Content from The Globe’s weekly Retirement newsletter. To subscribe click here.
Jeanne Keith-Farris’s earliest memories growing up in California are of playing in the surf with her mother. She dreamed of being on a board on the water when she got a bit older.
Then her family moved to land-locked Colorado when she was 12, followed by Calgary, where she lived until her retirement about a decade ago. Her surfing dreams dried up over the years – but they never died.
When their working years were over, Ms. Keith-Farris and her husband moved to Ucluelet, on the west coast of Vancouver Island and there, in the sand and surf of the Pacific Ocean, her surfing dreams were reignited.
“It’s a little daunting, starting, because I would have been 56 or so then,” she says. She played around in the surf for a few years but “that was not cutting it. That was not surfing.”
“A few months before my 60th birthday I caught my first so-called green wave [an unbroken wave, the kind you see in surf pictures] and just got hooked on it,” she says. “You get that one wave out there that one day and you’ve just got to find that magic again because it feels so amazing. And I won’t get them as often as some of the younger kids, but it keeps happening and I keep going for more, trying to find that elusive better wave.”
Now 65, she owns seven surfboards and hits the waves nearly every day when the weather co-operates. She inspired her daughter to learn and together they have gone three times to a surf school in Los Olas, Mexico.
“I built up strength and endurance, and then became obsessed with getting better,” she says. “I do keep improving and that’s what keeps me going out. It’s slow progress at this stage in my life.” Dene Moore reports.
Can this 30-something F.I.R.E. couple achieve financial independence before they hit 40?
Inspired by the F.I.R.E. movement, Brandon and Michelle – both in their mid-30s – have built a portfolio of income-producing properties and dividend-paying stocks they hope will soon free them from having to work. Characterized by extreme saving and investing, F.I.R.E. stands for “financial independence, retire early.” It helps if you earn a good income.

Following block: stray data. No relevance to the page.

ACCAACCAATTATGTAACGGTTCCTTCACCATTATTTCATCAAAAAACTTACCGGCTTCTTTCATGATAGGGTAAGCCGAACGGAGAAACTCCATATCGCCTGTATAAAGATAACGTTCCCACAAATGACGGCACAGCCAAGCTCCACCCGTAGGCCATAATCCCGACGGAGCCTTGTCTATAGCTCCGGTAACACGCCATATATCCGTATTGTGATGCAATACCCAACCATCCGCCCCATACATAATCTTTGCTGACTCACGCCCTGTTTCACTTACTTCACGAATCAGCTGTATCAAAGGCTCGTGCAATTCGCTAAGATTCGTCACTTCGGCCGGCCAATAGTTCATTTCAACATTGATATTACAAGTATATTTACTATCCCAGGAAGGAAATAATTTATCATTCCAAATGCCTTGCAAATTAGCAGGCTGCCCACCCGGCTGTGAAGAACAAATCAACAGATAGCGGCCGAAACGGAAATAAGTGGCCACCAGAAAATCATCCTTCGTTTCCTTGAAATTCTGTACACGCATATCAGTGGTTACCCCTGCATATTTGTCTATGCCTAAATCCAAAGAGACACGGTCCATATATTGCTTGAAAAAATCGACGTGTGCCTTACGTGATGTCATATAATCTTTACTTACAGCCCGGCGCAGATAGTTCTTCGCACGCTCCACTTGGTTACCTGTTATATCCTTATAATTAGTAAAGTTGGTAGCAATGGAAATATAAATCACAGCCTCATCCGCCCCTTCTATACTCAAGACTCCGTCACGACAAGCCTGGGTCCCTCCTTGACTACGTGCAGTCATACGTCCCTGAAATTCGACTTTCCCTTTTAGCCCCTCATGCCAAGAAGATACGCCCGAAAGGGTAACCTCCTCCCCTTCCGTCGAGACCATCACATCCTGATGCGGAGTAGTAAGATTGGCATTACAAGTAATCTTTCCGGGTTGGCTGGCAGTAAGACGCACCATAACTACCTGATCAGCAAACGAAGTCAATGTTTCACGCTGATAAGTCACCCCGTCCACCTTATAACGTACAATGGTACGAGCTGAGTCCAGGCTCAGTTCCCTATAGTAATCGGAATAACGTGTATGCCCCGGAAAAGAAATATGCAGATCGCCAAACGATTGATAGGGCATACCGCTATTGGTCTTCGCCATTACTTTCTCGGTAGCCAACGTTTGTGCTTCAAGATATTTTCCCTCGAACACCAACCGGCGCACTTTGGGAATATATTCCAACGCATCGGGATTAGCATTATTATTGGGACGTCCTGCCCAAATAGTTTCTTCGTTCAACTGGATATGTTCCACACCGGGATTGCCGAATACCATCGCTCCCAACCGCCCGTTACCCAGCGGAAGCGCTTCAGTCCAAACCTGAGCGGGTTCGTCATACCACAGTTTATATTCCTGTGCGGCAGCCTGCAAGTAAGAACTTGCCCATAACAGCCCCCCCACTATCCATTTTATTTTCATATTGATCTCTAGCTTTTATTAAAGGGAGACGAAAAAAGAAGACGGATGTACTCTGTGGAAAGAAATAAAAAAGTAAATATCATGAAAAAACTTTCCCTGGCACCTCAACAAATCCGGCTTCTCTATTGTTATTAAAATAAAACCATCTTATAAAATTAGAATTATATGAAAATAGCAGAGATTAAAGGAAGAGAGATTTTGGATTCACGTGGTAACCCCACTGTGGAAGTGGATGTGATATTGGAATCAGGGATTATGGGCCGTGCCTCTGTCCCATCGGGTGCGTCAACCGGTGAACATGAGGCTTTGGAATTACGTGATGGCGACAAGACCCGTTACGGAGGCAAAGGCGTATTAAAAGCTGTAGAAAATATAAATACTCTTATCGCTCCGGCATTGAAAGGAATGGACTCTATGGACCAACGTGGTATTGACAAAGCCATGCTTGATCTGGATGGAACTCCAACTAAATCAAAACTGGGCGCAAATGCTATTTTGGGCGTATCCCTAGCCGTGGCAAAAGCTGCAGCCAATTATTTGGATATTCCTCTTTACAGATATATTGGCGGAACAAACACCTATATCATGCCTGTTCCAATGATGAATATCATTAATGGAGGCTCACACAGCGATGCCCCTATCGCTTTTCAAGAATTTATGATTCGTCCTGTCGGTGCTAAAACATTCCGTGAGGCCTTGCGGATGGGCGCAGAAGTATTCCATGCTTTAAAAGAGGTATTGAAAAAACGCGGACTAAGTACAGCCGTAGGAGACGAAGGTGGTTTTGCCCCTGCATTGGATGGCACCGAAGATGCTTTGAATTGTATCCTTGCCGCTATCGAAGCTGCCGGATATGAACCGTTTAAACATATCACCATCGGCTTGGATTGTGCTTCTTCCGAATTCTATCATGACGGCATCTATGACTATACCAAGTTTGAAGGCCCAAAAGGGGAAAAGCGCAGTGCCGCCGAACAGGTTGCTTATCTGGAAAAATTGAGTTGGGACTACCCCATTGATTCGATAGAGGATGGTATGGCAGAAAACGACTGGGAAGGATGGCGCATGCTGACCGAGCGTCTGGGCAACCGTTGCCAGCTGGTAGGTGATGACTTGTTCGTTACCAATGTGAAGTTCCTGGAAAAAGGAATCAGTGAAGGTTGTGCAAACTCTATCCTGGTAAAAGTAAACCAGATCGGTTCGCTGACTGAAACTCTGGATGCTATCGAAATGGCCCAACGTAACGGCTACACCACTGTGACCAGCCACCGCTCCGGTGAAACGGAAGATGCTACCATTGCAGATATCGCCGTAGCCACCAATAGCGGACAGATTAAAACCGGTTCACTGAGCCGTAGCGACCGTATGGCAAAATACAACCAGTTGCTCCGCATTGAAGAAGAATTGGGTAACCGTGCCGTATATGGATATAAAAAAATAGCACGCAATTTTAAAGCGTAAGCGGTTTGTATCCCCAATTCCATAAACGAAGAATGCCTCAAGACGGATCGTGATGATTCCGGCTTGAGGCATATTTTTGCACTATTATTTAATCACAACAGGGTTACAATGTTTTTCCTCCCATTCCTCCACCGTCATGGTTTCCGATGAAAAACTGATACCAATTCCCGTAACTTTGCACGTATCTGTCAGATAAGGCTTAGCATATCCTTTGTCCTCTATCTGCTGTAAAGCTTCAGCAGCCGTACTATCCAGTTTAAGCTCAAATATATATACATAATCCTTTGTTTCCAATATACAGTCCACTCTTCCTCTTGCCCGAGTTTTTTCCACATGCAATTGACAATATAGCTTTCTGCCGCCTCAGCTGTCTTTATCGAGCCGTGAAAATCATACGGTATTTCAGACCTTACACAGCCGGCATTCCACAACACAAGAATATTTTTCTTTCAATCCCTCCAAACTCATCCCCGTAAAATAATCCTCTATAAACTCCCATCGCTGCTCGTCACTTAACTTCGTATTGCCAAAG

Brandon earns $127,000 a year plus bonus and employer pension plan contributions, while Michelle earns $92,000 a year. Their combined employment income totals $238,000. Michelle has a defined benefit pension plan partly indexed to inflation. They have two children, ages one and three.
Their aspirational goal is to “become financially independent, non-reliant on employment income, before 40,” Brandon writes in an e-mail. Ideally, they could live off their dividends and rental income. Their more realistic goal, perhaps, is to have enough rental and dividend income to allow them to work part-time – “resulting in about 50 per cent of current pay” – in five years or so, Brandon writes.
Their retirement spending goal is $120,000 a year. Achieving it on half the salary will be a challenge. “When can our passive income cover our expenses?” Brandon asks.
In the latest Financial Facelift column, Matthew Ardrey, a vice-president and portfolio manager at TriDelta Financial in Toronto, looks at their situation.
How a Vancouver firm is making clients’ dreams come true before retirement